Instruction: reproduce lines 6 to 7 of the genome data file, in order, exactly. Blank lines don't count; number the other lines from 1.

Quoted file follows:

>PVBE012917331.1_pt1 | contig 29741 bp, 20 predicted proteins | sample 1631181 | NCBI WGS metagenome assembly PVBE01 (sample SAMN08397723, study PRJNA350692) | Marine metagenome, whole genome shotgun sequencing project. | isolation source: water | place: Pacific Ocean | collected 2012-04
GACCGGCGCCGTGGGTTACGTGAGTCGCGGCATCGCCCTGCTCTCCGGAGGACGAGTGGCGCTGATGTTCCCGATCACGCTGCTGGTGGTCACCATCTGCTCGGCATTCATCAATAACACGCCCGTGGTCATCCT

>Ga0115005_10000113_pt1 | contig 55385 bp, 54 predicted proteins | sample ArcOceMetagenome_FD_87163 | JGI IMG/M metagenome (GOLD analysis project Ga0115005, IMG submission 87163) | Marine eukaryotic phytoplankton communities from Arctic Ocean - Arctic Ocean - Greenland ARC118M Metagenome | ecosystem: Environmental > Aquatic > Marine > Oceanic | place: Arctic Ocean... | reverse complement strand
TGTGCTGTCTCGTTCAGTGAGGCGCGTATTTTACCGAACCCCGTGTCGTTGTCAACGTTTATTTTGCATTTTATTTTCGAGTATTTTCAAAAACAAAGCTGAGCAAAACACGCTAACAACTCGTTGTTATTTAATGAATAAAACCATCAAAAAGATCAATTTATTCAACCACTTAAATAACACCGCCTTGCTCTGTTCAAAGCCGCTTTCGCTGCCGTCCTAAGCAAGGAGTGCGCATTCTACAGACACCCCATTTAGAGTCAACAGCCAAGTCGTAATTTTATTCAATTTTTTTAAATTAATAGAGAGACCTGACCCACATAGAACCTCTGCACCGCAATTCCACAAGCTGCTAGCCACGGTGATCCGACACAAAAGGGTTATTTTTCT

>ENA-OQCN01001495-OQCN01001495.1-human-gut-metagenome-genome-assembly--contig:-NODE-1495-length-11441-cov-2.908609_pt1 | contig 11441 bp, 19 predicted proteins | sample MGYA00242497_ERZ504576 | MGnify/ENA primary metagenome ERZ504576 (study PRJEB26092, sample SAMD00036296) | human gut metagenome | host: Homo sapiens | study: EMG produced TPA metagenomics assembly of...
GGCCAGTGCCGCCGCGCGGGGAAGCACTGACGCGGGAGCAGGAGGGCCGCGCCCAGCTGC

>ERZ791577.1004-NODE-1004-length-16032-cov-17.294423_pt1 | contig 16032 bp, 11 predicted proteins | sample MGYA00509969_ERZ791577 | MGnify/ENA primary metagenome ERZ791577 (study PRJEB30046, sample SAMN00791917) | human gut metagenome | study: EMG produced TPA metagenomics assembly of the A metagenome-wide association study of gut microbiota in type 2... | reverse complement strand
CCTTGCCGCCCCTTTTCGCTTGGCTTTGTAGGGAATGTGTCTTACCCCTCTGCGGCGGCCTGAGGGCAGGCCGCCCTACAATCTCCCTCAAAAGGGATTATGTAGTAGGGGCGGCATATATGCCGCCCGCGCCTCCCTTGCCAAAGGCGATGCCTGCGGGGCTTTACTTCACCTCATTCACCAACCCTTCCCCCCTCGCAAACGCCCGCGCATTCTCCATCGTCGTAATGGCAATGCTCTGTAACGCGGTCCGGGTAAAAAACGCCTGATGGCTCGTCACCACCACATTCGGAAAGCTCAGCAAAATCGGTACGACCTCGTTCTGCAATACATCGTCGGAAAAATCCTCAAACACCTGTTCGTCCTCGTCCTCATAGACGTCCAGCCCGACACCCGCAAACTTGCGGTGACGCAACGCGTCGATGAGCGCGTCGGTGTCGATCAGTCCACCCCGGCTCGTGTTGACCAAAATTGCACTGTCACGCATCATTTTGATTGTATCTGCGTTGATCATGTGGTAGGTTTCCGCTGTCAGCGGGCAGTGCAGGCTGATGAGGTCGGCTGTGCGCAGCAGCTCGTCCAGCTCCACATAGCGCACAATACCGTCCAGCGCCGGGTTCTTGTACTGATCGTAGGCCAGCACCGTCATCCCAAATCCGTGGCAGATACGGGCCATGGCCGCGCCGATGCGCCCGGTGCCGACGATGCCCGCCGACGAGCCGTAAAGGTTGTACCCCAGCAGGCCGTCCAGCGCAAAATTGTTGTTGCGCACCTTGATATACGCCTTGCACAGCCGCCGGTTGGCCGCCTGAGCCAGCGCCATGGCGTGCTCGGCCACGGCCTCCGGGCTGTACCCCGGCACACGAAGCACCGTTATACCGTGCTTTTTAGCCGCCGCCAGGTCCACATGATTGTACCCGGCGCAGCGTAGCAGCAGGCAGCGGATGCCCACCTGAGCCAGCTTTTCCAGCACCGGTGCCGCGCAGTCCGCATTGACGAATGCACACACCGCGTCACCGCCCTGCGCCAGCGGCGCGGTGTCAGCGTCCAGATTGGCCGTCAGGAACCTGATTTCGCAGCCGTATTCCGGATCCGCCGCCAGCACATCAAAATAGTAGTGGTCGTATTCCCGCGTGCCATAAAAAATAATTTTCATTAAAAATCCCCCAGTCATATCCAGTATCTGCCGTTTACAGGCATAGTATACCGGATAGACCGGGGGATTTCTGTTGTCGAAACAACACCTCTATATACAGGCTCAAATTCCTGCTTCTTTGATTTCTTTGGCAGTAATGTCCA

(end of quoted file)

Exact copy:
GGCCAGTGCCGCCGCGCGGGGAAGCACTGACGCGGGAGCAGGAGGGCCGCGCCCAGCTGC

>ERZ791577.1004-NODE-1004-length-16032-cov-17.294423_pt1 | contig 16032 bp, 11 predicted proteins | sample MGYA00509969_ERZ791577 | MGnify/ENA primary metagenome ERZ791577 (study PRJEB30046, sample SAMN00791917) | human gut metagenome | study: EMG produced TPA metagenomics assembly of the A metagenome-wide association study of gut microbiota in type 2... | reverse complement strand